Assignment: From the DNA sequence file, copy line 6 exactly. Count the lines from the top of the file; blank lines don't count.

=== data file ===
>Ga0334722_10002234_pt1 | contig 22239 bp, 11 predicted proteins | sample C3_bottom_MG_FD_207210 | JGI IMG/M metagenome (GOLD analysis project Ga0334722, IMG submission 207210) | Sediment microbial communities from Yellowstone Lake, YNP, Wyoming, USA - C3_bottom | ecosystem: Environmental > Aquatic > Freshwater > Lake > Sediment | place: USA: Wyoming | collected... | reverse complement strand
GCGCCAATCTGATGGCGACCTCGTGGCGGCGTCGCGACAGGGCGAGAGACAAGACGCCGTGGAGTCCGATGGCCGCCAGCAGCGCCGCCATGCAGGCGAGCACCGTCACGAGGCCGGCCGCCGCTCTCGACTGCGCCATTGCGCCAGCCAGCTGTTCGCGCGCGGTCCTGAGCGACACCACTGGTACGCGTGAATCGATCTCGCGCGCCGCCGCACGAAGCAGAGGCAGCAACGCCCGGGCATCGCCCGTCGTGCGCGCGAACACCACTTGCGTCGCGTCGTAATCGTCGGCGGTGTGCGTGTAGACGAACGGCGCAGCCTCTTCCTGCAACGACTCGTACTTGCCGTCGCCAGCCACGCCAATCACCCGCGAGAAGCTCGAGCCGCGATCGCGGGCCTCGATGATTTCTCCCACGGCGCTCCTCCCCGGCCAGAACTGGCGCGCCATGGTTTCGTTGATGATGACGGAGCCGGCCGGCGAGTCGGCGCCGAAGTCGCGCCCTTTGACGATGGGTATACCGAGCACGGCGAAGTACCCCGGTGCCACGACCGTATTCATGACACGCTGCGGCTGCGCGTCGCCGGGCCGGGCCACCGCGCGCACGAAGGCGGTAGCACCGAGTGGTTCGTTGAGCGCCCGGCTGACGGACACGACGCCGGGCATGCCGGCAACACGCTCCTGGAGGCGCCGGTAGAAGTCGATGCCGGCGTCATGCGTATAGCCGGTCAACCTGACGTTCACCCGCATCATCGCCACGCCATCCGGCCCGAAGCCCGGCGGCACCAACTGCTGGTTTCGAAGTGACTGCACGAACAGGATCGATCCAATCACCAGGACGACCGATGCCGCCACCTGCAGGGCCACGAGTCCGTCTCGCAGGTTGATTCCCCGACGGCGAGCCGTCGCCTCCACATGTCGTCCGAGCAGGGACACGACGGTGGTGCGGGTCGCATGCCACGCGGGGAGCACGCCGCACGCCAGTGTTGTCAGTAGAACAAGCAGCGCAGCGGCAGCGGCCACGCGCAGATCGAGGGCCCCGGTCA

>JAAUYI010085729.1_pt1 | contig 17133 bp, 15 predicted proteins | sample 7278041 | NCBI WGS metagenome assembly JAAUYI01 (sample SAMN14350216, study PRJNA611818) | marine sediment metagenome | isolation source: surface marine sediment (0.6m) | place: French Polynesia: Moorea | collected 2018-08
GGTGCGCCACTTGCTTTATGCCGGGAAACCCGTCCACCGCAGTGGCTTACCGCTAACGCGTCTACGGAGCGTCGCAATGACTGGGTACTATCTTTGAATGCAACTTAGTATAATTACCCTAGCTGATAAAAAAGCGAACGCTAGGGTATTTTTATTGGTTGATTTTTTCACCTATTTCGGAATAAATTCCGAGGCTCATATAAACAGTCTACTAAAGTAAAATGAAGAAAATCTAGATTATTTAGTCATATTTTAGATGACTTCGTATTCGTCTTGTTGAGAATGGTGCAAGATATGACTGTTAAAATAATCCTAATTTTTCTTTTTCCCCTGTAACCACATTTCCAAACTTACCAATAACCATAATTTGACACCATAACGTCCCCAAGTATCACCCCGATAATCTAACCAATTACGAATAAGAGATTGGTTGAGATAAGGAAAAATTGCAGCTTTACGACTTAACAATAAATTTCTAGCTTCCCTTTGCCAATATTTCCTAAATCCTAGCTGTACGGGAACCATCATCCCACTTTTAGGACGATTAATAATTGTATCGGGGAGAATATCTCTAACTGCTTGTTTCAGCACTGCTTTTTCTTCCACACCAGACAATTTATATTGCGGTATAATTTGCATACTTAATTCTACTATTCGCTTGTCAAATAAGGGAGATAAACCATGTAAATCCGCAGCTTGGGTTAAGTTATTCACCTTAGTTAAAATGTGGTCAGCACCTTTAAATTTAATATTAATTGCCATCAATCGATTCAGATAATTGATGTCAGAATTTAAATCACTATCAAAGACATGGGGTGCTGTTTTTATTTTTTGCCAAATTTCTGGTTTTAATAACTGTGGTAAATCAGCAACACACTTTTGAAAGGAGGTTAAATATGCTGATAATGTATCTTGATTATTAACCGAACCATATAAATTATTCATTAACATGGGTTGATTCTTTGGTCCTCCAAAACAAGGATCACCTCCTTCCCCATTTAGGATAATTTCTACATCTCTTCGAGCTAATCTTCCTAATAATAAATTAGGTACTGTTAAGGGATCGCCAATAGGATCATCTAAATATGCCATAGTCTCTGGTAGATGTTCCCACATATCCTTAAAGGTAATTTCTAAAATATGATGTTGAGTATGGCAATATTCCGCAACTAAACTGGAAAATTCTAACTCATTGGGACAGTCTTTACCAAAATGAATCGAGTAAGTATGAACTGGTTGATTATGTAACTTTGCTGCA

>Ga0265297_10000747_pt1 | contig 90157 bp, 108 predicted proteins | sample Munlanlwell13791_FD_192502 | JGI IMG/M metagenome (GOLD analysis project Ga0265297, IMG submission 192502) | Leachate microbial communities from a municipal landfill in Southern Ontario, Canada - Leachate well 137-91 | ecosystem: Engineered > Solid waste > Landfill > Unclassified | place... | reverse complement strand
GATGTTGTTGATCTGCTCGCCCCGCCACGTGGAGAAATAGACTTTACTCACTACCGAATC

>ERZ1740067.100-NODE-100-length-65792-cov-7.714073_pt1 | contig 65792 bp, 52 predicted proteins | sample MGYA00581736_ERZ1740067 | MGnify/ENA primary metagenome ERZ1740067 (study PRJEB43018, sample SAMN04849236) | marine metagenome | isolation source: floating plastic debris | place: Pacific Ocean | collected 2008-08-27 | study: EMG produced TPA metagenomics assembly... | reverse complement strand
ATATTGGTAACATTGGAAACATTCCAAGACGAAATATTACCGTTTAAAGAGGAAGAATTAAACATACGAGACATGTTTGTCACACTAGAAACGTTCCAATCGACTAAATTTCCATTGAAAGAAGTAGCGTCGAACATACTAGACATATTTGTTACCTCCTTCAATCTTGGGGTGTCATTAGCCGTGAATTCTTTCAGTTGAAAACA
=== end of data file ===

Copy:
GATGTTGTTGATCTGCTCGCCCCGCCACGTGGAGAAATAGACTTTACTCACTACCGAATC